From everything that’s been said or written we know the Titans weren’t in on Juju Smith-Schuster, Kenny Golladay, or Marvin Jones. This is not to disparage Josh Reynolds, but those guy are closer to a Corey Davis replacement than he is. The problem is that outside of Sammy Watkins, the Titans just thought that any guy can do what Davis did.
Hell, they even said it, because they continued making us sip from the goblet of crap by trying to convince us, or maybe themselves, that Nick Westbrook-Ikhine is a suitable WR3, maybe WR2. the same guy who if it wasn’t for his special teams, wouldn’t have made the roster.
You know what is most annoying at all? I have yet to see someone say this, maybe I missed it, and it just hit me typing this: Robinson spent the fifth overall pick on a player that four years later he claims: “was a product of Derrick Henry and AJ Brown and can be easily replaced.” Uhm, HELLO? Like give me a break.
Jonnu Smith had nine total touchdowns last year. Don’t bring his yardage stat up because ultimately it doesn’t matter. The dude scores. He isn’t some easily replaceable guy, and then they just settle in on Geoff Swaim and Anthony Firkser and we are supposed to think this offense doesn’t miss a beat?
So everyone enters the draft thinking WR and TE will be a priority for them. Why shouldn’t we? They failed to properly address either position and these are two glaring holes. SPOILER ALERT: they didn’t properly address it.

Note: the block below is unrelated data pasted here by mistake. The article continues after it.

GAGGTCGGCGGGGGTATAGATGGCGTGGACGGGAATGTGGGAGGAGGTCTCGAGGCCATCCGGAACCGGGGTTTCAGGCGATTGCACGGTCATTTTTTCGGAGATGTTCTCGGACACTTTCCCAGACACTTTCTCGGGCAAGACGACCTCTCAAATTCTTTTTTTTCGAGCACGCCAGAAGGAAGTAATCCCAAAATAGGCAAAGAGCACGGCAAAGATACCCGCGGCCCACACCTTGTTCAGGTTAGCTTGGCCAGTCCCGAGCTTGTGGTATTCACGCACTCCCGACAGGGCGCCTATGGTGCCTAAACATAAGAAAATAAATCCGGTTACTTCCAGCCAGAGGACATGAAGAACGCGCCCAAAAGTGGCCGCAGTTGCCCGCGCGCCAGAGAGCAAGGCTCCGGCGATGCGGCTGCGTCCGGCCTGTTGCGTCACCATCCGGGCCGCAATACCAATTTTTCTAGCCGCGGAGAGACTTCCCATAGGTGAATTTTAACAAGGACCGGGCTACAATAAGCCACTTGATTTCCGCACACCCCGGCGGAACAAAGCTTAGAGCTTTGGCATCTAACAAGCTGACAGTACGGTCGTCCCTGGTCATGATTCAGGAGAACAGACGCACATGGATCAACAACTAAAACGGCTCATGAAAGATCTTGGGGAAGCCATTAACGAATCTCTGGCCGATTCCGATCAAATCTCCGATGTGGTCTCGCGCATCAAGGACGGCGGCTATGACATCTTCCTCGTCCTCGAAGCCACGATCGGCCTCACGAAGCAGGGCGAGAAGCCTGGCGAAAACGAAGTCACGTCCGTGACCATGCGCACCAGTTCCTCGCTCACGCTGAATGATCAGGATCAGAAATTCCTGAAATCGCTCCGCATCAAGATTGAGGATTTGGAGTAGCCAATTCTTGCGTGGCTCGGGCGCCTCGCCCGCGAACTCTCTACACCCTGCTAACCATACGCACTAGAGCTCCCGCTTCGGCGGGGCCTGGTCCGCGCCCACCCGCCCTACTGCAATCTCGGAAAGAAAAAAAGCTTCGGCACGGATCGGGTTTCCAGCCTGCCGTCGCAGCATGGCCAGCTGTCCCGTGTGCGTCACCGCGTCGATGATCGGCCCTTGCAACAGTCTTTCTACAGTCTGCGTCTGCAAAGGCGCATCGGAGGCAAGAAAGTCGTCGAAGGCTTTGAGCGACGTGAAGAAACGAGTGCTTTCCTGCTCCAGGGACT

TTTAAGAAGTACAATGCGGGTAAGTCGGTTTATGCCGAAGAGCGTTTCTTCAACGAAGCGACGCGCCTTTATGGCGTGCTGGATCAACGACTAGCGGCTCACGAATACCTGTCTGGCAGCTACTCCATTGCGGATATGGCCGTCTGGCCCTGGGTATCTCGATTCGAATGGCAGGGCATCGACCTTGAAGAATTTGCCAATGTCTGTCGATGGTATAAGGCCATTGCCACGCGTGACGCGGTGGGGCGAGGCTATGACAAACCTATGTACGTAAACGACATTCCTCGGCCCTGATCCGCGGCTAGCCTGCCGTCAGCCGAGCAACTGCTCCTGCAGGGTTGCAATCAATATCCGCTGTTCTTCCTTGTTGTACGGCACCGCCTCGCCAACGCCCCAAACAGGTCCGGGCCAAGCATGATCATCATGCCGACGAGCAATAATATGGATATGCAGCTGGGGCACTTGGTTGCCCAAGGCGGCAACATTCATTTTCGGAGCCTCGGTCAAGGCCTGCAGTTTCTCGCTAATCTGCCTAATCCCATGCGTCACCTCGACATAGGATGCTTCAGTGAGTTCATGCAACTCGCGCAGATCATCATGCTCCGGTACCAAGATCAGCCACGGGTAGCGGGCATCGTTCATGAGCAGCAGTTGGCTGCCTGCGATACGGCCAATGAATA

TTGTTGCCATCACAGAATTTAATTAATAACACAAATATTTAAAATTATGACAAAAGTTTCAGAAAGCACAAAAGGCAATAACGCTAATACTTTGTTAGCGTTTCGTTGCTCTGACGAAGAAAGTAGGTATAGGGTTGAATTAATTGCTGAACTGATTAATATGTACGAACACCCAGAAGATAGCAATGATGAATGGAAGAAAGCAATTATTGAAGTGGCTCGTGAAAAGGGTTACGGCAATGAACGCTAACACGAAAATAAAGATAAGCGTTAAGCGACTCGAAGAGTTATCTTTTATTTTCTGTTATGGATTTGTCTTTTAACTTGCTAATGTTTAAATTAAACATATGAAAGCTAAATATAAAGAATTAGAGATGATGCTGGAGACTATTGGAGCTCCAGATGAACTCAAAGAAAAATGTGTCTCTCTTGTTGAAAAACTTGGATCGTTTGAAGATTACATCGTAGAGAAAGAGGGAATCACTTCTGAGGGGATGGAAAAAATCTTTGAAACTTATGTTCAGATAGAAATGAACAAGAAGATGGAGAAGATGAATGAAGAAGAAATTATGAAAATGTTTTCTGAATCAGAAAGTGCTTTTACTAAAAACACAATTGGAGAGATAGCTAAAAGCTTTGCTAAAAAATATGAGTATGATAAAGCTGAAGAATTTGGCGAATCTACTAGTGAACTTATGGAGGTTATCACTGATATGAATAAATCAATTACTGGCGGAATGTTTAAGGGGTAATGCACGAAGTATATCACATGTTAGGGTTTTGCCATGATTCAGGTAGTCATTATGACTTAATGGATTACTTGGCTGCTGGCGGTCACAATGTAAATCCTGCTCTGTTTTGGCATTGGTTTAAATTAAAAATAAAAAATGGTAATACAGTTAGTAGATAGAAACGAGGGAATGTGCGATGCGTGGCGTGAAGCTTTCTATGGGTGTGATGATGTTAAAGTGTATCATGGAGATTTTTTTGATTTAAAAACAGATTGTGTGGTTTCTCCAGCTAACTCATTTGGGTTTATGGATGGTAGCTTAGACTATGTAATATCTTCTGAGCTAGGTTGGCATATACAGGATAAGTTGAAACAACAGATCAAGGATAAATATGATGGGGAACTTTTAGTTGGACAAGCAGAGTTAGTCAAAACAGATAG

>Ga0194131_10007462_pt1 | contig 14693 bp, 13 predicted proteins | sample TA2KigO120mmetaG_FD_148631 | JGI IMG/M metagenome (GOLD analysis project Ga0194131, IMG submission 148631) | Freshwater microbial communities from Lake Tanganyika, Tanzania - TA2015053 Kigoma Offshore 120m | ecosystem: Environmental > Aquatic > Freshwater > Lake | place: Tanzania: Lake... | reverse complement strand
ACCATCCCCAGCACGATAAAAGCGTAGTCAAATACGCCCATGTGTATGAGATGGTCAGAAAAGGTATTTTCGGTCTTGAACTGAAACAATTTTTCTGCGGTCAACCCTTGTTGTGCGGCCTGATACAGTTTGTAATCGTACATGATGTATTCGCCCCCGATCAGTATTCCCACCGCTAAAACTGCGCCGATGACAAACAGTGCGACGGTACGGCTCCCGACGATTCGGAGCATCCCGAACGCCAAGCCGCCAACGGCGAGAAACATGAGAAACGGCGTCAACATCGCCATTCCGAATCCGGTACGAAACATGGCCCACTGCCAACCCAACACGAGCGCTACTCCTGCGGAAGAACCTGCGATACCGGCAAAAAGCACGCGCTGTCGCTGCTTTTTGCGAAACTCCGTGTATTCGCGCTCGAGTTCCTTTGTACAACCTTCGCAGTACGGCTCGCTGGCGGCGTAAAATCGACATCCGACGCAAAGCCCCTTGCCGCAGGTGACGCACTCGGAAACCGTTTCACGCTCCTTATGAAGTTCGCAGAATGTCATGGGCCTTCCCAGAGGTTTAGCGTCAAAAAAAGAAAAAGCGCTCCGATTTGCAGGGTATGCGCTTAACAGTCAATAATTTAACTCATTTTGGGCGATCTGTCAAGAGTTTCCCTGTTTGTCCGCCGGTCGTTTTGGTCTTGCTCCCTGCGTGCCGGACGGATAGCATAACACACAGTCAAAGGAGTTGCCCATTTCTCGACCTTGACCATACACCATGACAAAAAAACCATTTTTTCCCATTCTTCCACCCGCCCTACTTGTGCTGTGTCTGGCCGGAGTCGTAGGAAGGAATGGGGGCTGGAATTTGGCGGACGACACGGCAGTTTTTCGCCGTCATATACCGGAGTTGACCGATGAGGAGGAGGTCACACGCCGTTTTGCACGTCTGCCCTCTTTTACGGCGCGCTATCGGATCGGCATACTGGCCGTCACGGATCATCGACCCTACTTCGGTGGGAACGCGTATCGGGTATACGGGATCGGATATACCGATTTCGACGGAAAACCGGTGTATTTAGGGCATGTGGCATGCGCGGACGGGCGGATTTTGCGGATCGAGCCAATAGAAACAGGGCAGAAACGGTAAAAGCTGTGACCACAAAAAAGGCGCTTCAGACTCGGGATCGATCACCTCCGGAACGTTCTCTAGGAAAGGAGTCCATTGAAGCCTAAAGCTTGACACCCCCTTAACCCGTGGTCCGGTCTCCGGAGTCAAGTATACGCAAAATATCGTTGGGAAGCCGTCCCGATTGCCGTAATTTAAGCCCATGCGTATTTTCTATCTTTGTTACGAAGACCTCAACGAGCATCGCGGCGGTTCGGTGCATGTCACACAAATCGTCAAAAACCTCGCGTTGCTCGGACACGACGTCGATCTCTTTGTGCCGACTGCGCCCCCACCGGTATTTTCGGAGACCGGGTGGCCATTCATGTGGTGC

Let me first say this, this is not a knock on the players, it’s just that in my opinion, and the opinions of people way smarter than me, the value of these players and the chances of them hitting are slim.
I don’t know if I should start with the load of Oscar Meyer bologna that Jon Robinson tried to drop on us, or the players he drafted. Let’s start with the process.
I think there is a very good case that can be made that, for this team, Dillon Radunz was the right pick. I am on the side you go with Terrace Marshall there, but ultimately I don’t have a real annoyance with this. My annoyance comes from the grotesque mishandling of pick 85.
Trading back, in theory, is usually a good idea. Trading back, and then not drafting a good player, relative to who is out there, with what you gained, bad idea. The story from Robinson’s side, is that he couldn’t find a willing trade partner to trade up. Now let me remind you that there were seven….SEVEN day two trades before the Titans made this trade. So spare me this blatant lie to try to heal the wounds of the fan base and media, because then you foolishly trade up later.